Electronic Thesis and Dissertation Repository

Thesis Format

Integrated Article


Doctor of Philosophy


Physiology and Pharmacology

Collaborative Specialization

Developmental Biology


Pin, Christopher L.

2nd Supervisor

Stathopulos, Peter B.



Pancreatic acinar cell exocytosis requires precise calcium (Ca2+) signals. When cytosolic Ca2+ levels remain high, cellular functions are disrupted, which is associated with initiation of pancreatitis. Ca2+ signals are achieved through regulating endoplasmic reticulum (ER) stores, Ca2+ATPases, and store-operated Ca2+ entry (SOCE). However, how these pathways interact to create precise signals is not well understood. In a pancreatic model of dysregulated Ca2+ homeostasis, secretory pathway Ca2+ATPase 2 (SPCA2) expression is significantly decreased. In the pancreas, only a C-terminally truncated form of SPCA2 (termed SPAC2C) exists. Recent studies indicate a role for SPCA2 in increasing Ca2+ influx involving Orai1 in breast cancer. The goal of this study was to determine the effects of SPCA2C on Ca2+ homeostasis.

Here, epitope-tagged SPCA2C was expressed in HEK293A cells. Co-immunofluorescence (Co-IF) determined subcellular localization. Using Fura2 imaging, cytosolic Ca2+ concentration [Ca2+] was examined during rest, SOCE and secretagogue-stimulated signaling. Effects of SPCA2C over-expression were also examined in 266.6 pancreatic acinar cells. In pancreatic cancer-derived cells, the abundance of the SPCA2C gene transcript (ATP2C2C) was assessed. Effects of SPCA2C over-expression was examined in cancer-derived cells to understand the functional role of SPCA2C in pancreatic pathology. Finally, an unbiased protein proximity assay was used to evaluate the SPCA2C interactome and broaden the understanding of SPCA2C function.

In HEK293A cells, exogenous SPCA2C expression localized to ER and Golgi compartments and increased resting cytosolic [Ca2+], Ca2+ release in response to carbachol, ER Ca2+ stores, and Ca2+ influx. Co-immunoprecipitation (co-IP) detected Orai1-SPCA2C interactions. However, SPCA2C's effect on cytosolic and ER Ca2+ levels are Orai1-independent. In pancreatic cancer, cell lines with increased endogenous ATP2C2 expression had increased ER Ca2+ stores and increased constitutive Ca2+ influx, while exogenous over-expression of SPCA2C increased resting Ca2+ levels. Examination of identified putative protein interactions using Gene Ontology (GO) and Reactome analysis predicted endoplasmic reticulum cellular compartment localization and Ca2+ ion homeostasis as a pathway SPCA2C may be involved in. These findings indicate SPCA2C influences Ca2+ homeostasis through multiple mechanisms. By delineating the Atp2c2c sequence and functionally characterizing SPCA2C's role in Ca2+ regulation, I have uncovered a novel mechanism that pancreatic acinar cells use to regulate cytosolic and ER Ca2+ levels.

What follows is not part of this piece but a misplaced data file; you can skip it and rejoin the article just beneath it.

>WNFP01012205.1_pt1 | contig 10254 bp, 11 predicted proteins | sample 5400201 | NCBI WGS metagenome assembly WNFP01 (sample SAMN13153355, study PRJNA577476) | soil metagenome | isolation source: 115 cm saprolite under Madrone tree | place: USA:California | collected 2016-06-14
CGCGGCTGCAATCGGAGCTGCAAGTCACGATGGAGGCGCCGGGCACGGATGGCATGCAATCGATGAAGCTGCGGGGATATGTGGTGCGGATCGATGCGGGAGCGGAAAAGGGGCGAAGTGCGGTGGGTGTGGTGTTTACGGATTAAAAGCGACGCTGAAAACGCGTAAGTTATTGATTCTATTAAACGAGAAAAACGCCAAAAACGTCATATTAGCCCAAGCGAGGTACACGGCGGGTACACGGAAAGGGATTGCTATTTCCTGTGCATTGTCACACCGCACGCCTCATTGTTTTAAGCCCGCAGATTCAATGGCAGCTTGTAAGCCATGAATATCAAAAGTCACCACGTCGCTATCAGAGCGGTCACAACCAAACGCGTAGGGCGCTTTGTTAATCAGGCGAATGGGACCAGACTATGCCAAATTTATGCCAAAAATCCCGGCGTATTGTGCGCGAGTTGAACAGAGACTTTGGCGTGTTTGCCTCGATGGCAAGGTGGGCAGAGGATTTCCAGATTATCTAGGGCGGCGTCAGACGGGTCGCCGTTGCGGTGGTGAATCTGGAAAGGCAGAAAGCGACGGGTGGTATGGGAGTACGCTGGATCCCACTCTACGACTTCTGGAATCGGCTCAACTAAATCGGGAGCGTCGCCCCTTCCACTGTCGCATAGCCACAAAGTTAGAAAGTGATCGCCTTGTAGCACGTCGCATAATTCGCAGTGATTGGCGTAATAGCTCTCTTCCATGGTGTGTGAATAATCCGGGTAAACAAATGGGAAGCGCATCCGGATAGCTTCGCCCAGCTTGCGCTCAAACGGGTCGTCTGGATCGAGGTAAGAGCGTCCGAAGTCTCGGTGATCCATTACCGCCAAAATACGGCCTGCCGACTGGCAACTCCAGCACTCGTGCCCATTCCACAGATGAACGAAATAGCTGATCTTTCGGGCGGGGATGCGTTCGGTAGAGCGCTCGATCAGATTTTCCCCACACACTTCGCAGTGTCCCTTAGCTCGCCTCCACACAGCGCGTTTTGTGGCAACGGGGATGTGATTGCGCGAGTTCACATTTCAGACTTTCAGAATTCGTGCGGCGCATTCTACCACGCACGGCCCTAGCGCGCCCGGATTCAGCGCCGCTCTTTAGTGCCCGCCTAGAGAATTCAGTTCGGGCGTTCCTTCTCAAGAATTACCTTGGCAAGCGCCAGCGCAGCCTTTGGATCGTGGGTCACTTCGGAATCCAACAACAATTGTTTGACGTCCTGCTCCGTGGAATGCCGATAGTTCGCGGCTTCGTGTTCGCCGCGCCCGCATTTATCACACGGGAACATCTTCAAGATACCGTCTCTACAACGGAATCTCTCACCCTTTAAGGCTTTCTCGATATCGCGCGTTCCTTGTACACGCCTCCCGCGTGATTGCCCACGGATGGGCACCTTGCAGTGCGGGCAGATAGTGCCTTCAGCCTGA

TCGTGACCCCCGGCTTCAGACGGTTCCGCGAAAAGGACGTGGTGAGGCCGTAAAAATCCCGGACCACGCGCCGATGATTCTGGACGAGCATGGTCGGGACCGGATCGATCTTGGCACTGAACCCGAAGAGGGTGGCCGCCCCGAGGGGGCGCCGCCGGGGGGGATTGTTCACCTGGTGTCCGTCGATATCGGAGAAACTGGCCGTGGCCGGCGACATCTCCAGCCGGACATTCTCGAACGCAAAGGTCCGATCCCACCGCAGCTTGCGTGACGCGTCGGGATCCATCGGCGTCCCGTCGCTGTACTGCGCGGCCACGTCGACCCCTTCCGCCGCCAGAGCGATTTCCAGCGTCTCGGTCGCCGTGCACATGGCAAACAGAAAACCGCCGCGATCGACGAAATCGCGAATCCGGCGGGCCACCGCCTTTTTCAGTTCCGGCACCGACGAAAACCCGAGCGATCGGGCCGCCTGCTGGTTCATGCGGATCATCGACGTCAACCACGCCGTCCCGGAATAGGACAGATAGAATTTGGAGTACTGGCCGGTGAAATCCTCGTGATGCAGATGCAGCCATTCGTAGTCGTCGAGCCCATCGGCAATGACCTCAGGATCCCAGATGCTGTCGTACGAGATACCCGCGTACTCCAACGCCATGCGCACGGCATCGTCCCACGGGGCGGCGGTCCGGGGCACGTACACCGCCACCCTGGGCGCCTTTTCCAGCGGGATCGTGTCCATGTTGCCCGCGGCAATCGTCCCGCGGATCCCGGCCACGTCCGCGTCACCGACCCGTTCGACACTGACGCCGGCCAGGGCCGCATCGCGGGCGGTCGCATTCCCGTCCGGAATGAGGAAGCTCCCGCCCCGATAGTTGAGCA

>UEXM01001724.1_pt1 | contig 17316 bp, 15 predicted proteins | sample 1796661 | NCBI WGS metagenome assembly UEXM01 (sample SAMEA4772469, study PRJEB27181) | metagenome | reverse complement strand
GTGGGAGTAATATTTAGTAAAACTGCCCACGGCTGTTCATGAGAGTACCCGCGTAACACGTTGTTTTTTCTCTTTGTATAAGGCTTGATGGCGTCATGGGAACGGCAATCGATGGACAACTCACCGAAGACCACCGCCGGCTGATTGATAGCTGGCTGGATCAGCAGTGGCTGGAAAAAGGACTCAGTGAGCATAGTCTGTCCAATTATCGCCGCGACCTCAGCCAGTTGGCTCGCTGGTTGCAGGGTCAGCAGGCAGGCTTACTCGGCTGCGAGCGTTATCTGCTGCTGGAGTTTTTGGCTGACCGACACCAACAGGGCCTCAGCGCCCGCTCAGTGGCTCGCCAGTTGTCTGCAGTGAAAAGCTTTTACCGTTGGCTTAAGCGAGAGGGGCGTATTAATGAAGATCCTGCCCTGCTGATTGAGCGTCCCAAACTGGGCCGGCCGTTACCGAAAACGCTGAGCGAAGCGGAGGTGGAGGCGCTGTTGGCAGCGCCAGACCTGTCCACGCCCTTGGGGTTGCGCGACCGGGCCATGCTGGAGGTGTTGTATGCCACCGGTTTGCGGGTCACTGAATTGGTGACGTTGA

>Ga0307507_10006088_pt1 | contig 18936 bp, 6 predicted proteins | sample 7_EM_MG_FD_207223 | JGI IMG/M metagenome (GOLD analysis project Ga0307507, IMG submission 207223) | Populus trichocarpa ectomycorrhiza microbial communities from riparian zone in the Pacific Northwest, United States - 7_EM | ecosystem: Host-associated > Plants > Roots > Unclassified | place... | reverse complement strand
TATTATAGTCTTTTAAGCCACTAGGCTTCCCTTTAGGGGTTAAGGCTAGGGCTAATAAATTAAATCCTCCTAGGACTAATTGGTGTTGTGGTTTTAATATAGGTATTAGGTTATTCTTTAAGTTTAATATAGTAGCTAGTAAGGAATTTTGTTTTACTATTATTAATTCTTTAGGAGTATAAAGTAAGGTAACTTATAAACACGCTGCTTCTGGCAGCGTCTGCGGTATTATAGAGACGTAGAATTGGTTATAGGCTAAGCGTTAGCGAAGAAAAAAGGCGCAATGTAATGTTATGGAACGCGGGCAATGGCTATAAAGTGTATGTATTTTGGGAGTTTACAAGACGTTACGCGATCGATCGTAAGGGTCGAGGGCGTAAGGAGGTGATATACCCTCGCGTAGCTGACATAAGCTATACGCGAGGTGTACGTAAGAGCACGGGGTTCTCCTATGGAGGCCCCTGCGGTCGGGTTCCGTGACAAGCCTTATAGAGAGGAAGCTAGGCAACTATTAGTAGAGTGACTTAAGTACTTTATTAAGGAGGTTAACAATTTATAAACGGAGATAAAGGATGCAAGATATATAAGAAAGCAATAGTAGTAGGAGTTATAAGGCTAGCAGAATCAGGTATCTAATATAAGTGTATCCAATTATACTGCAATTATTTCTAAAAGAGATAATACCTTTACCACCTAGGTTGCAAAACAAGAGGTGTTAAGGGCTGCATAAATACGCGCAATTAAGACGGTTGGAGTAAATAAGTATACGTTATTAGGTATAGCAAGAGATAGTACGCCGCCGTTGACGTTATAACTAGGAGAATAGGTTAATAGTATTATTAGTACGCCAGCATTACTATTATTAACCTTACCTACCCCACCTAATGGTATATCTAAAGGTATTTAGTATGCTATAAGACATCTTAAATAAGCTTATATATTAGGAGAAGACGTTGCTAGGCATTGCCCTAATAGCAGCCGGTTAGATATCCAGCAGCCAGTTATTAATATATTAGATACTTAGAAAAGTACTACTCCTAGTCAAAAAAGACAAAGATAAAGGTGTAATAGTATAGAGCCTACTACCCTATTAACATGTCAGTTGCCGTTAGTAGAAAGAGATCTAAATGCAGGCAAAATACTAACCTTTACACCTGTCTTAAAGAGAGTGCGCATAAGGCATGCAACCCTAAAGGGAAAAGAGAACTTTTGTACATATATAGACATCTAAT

Summary for Lay Audience

The pancreas is important for regulating blood glucose and producing and delivering substances necessary for digestion. A specific cell type, called the pancreatic acinar cell, has the primary function of producing and secreting enzymes that digest food particles you ingest. Enzymes are released from these cells when you eat, which requires a specific signal that can be transmitted inside of the cell. Ionized calcium (Ca2+) is required to transmit this signal inside of the cell. The pancreas can become inflamed, which is known as pancreatitis, if the Ca2+ signal is not transmitted properly. The mechanisms and molecules that regulate Ca2+ levels in pancreatic acinar cells are not well defined. Recently, a new Ca2+ regulating protein, termed secretory pathway Ca2+ ATPase 2 C (SPCA2C) was identified. Previous research in breast cancer cells suggested that the related SPCA2 protein increases Ca2+ levels inside cells, leading to the disease. Thus, the goal of this thesis was to determine the effects of SPCA2C on Ca2+ regulation in various mammalian and human cell types.

In this study, the protein sequence of SPCA2C was first determined. Subsequently, SPCA2C was expressed in cells to assess whether it is able to regulate Ca2+ levels. Changes in intracellular Ca2+ levels were also measured during a stimulation of enzyme release. In cells isolated from pancreatic cancer patients, the expression of ATP2C2, messenger nucleic acid transcript from which the SPCA2 protein is made, was analyzed. The level of expression was compared to cellular Ca2+ levels to ascertain how SPCA2C influences Ca2+ homeostasis in pancreatic disease.

I found that expressing SPCA2C in cells increased intracellular Ca2+ levels and the amount of Ca2+ signal after stimulation for exocytosis. In pancreatic cancer cells, increased expression of ATP2C2 increased the amount of Ca2+ that was being taken up by the cell. These findings indicate that SPCA2C influences Ca2+ homeostasis through multiple mechanisms. I also identified numerous candidate protein binding partners of SPCA2C that may be involved in regulating intracellular Ca2+ levels. Collectively, my work has uncovered a novel molecular mechanism by which pancreatic acinar cells regulate Ca2+ levels, laying the foundation for future hypothesis-based research.